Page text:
The most intriguing finding of this study was that the majority of the oral bacterial species isolated under iron deficient condition have previously been implicated in infectious endocarditis (IE)(52
). IE is an infection of the lining of the heart chambers and heart valves that is caused by bacteria or other infectious substances. Since the description of the systemic significance of oral infection in late 19th
), every major body system has been identified as a potential targeting site for bacterial metastasis of oral origin (58
). The involvement of oral bacteria in the pathogenesis of endocarditis had been previously established (52
). It has been estimated that 65% of IE clinical cases were due to infection of α-hemolytic streptococci and majority of them were of oral origin. With the improvement of culturing technique and non-culture based detection methods, more and more fastidious bacteria have been identified to be involved in IE, including Gemella
), as well as Abiotrophia spp
). Normal oral functional activities like chewing, as well as most dental procedures, such as periodontal cleaning, tooth extraction and endodontic procedures could cause tissue surface trauma and transient bacteremia (62
). In individuals with heart malformations or the presence of vascular prostheses, the transient bacteremia could potentially lead to attachment of bacteria and result in IE. It is intriguing to speculate that, for an individual with an oral microbial community containing more IE-related bacterial species, such as α-hemolytic bacteria as a result of particular oral or systemic conditions, there could be a potentially higher risk of endocarditis. Further investigation is needed to determine whether there is a possible association between the saliva iron content and individual’s risk of infectious endocarditis.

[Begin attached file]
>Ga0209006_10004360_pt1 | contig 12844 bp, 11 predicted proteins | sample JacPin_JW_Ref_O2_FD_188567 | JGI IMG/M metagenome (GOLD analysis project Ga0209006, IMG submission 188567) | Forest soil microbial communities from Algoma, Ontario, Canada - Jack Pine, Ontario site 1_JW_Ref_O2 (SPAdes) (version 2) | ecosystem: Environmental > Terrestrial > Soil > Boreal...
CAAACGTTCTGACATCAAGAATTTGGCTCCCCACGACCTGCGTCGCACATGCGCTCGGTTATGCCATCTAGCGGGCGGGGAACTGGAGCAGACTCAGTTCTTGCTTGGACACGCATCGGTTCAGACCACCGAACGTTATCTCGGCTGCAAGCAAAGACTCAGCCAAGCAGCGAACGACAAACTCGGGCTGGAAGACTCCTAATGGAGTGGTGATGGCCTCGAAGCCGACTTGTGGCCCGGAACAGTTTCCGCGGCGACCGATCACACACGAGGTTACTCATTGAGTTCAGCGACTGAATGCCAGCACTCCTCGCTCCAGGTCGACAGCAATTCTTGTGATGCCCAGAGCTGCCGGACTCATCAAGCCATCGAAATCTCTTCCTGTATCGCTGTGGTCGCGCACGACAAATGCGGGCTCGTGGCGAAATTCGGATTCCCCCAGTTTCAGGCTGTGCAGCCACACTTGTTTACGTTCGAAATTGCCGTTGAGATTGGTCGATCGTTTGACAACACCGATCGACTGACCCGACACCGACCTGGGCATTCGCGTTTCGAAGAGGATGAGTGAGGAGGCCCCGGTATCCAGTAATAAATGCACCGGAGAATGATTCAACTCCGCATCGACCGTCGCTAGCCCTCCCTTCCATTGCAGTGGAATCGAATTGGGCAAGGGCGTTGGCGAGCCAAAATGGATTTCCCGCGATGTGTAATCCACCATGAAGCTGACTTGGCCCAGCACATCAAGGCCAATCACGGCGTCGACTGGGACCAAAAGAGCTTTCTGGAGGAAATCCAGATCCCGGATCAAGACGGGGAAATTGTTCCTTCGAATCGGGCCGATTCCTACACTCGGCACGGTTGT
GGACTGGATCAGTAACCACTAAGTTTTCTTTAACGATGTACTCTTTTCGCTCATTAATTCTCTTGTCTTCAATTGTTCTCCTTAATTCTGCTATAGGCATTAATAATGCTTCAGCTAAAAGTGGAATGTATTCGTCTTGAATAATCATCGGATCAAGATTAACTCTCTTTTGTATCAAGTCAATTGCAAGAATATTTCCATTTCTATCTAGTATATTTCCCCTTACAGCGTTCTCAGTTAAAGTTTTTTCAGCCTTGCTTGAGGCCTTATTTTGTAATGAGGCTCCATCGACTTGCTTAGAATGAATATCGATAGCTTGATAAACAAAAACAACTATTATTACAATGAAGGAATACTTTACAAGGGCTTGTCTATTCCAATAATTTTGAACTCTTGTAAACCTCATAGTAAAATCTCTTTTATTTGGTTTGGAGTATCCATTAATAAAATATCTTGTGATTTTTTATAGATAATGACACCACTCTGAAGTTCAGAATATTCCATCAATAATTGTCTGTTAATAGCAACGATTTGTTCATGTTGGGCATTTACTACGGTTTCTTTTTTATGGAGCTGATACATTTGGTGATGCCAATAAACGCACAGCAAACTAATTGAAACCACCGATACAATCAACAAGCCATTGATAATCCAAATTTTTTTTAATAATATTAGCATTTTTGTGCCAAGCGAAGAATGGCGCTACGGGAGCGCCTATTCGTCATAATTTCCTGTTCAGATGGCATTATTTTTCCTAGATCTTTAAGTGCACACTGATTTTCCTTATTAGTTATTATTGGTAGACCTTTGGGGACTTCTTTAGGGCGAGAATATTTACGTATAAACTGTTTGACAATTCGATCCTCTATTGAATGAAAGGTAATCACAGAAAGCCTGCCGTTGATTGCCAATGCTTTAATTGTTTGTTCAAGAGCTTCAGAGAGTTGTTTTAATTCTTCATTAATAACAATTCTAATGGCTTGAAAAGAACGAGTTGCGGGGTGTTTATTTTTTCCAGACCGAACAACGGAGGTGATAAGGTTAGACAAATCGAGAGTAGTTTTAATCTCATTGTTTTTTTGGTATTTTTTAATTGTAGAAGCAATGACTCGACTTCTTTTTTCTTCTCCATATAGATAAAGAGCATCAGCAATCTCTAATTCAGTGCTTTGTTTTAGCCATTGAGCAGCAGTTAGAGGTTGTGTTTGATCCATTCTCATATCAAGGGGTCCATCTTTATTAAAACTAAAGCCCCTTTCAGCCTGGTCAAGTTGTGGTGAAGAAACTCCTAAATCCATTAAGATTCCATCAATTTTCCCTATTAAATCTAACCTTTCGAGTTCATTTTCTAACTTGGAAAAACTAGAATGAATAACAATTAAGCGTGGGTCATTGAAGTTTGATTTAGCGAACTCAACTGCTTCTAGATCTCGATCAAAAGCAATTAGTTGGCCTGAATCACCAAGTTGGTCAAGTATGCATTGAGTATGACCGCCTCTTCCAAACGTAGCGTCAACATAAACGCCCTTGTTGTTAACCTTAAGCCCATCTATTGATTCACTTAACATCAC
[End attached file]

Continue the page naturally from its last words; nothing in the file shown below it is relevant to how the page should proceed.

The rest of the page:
The human oral cavity represents one of the most complex host-associated microbial ecosystems ever identified. Like gut-associated microbial flora, the microbial composition within the oral habitat could be a complex polygenic trait shaped and modulated by multiple host and environmental factors. A healthy and balanced oral commensal flora with stable microbial composition could play an important role in maintaining the community stability and preventing foreign/pathogenic colonization; while unbalanced population structure due to local or systemic conditions could lead to the deterioration of oral ecological conditions and induce adverse effect on the host. Our data suggested that, as one of the most essential trace elements, the accessibility of free iron could play an important role in modulating the population structure of the commensal oral microbiaota and have potential clinical relevance in inducing certain disease conditions.